Jackie Collins, Novelist Who Wrote of Hollywood’s Glamorous Side, Dies at 77 [New York Times]
Jackie Collins, the best-selling British-born author known for her vibrant novels about the extravagance and glamour of life in Hollywood, died on Saturday in Los Angeles. She was 77. The cause was breast cancer, her family said in a statement.
Director of The Wire and Treme David Simon interviews Richard Price, Author most recently of The Whites and also of Freedomland, Clockers, Samaritan et al. [more inside]
Kent Haruf, ‘a great writer and a great man’, dies aged 71 [The Guardian]
"Pan Macmillan, Haruf’s UK publisher, said that the novelist died on Sunday 30 November, praising his “beautifully restrained, profoundly felt novels” which it said “reflected a man of integrity, honesty and deep thoughtfulness”."
The Nation's William Deresiewicz looks at Ann Beattie's evolution as a writer.
"In the making of character, I feel completely happy. [...] I get two innocent people into a Hitchcockian muddle and make them fight their way out. But from scene to scene, they have to lead me. [...] To me, that is the whole of life. I can’t put it differently." Today's Democracy Now! features an extended interview with John le Carré on topics from Tony Blair, geopolitics, and money laundering to the novelist's life and work.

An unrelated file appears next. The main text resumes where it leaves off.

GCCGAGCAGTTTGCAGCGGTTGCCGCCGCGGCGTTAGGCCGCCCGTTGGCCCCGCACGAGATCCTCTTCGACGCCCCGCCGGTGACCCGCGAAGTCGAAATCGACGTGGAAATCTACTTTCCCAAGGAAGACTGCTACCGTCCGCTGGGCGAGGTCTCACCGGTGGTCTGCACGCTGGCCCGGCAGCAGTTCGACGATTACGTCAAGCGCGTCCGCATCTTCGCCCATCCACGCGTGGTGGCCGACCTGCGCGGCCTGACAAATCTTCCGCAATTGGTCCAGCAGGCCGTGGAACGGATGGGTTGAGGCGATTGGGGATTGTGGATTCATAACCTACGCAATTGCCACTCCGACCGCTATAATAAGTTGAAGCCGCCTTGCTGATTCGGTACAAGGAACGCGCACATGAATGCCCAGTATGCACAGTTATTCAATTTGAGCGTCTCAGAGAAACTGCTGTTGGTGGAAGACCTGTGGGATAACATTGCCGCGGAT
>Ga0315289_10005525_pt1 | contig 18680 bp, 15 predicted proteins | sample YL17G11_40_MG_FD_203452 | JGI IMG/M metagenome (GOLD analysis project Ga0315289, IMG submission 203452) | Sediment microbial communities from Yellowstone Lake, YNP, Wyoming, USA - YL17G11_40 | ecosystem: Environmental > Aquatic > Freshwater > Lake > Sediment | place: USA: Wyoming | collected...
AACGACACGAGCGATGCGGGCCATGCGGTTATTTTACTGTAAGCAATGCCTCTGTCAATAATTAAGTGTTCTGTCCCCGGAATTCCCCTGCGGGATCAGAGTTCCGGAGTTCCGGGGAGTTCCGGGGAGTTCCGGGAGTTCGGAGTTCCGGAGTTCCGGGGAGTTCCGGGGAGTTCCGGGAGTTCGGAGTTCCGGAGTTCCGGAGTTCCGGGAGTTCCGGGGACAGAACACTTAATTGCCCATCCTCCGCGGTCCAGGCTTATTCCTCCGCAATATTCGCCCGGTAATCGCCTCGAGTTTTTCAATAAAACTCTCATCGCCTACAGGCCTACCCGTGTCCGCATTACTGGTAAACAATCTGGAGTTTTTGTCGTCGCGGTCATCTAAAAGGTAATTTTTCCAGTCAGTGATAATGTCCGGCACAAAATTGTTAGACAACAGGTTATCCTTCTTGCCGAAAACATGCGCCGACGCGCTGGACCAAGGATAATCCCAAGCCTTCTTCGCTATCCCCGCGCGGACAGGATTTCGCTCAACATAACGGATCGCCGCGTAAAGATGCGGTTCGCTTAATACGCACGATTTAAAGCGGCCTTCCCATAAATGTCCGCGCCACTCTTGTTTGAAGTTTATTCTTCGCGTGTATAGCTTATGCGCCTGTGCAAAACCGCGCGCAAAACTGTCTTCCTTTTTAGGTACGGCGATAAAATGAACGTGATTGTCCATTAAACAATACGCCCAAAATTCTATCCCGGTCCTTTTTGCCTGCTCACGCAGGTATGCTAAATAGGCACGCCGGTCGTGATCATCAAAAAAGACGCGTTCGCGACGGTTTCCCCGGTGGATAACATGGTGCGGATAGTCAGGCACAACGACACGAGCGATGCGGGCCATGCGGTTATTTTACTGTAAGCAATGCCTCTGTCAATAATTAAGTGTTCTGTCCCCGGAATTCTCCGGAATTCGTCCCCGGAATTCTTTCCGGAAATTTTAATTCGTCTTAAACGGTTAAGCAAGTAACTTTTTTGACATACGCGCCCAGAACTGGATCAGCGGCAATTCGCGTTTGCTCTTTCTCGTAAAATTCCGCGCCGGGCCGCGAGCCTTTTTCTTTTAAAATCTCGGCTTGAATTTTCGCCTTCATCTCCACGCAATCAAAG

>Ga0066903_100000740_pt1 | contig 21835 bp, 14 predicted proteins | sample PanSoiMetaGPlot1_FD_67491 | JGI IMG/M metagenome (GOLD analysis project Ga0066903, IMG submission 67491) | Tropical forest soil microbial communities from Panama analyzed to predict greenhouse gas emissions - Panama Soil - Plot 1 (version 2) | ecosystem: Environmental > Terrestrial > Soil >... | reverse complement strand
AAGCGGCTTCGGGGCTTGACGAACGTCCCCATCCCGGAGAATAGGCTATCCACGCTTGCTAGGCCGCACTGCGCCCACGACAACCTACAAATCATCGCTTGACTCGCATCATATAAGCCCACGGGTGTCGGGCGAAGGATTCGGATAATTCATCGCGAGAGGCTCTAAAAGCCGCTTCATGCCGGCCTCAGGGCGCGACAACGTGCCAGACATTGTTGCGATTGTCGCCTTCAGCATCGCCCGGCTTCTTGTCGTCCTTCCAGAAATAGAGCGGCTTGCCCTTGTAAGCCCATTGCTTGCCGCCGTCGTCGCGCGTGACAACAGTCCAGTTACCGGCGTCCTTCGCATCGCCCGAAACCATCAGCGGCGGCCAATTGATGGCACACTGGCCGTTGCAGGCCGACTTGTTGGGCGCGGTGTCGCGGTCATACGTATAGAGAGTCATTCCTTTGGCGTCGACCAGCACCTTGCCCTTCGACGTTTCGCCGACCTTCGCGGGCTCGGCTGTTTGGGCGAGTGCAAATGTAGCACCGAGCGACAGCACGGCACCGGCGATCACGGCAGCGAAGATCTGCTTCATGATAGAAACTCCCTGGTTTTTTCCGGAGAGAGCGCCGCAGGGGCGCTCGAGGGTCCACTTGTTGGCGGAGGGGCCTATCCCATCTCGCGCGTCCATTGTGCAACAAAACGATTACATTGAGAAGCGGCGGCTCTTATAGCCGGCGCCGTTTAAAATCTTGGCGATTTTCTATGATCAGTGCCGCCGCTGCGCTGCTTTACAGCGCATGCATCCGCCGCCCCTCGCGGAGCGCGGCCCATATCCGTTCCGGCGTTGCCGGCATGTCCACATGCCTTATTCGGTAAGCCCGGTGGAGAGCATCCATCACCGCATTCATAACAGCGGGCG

Canadian author Paul Quarrington - best known for his 1989 novel Whale Music, about a reclusive Brian Wilson figure holed up in a beach house writing songs to play for cetaceans - has died of lung cancer this morning at the age of 56. [more inside]
Think you get a lot done? Isaac Asimov (pronounced like "has, him, of" without the h's) , who would have turned 87 today, wrote or edited over 500 books, including science-fiction novels, introductions to organic chemistry (a field in which he held a professorship at B.U.) , indispensable anthologies of early science fiction, jokebooks, guides to Shakespeare, and collections of lively essays on science that have introduced thousands of people to the pleasures of thinking hard about the universe. He also found the time to write a few essays and write postcards to his fans. His story "Runaround" , from his 1950 collection I, Robot, is the only piece of fiction I know centered on the properties of a differential equation. His Foundation Trilogy was given a special Hugo award in 1966 as the best science fiction series of all time; a movie version, to be written by Jeff Vintar and directed by Shekhar Kapur, is currently in development. Previous AsimovFilter: here, here, here. Feel like a slacker yet? Stop reading MetaFilter and get to work!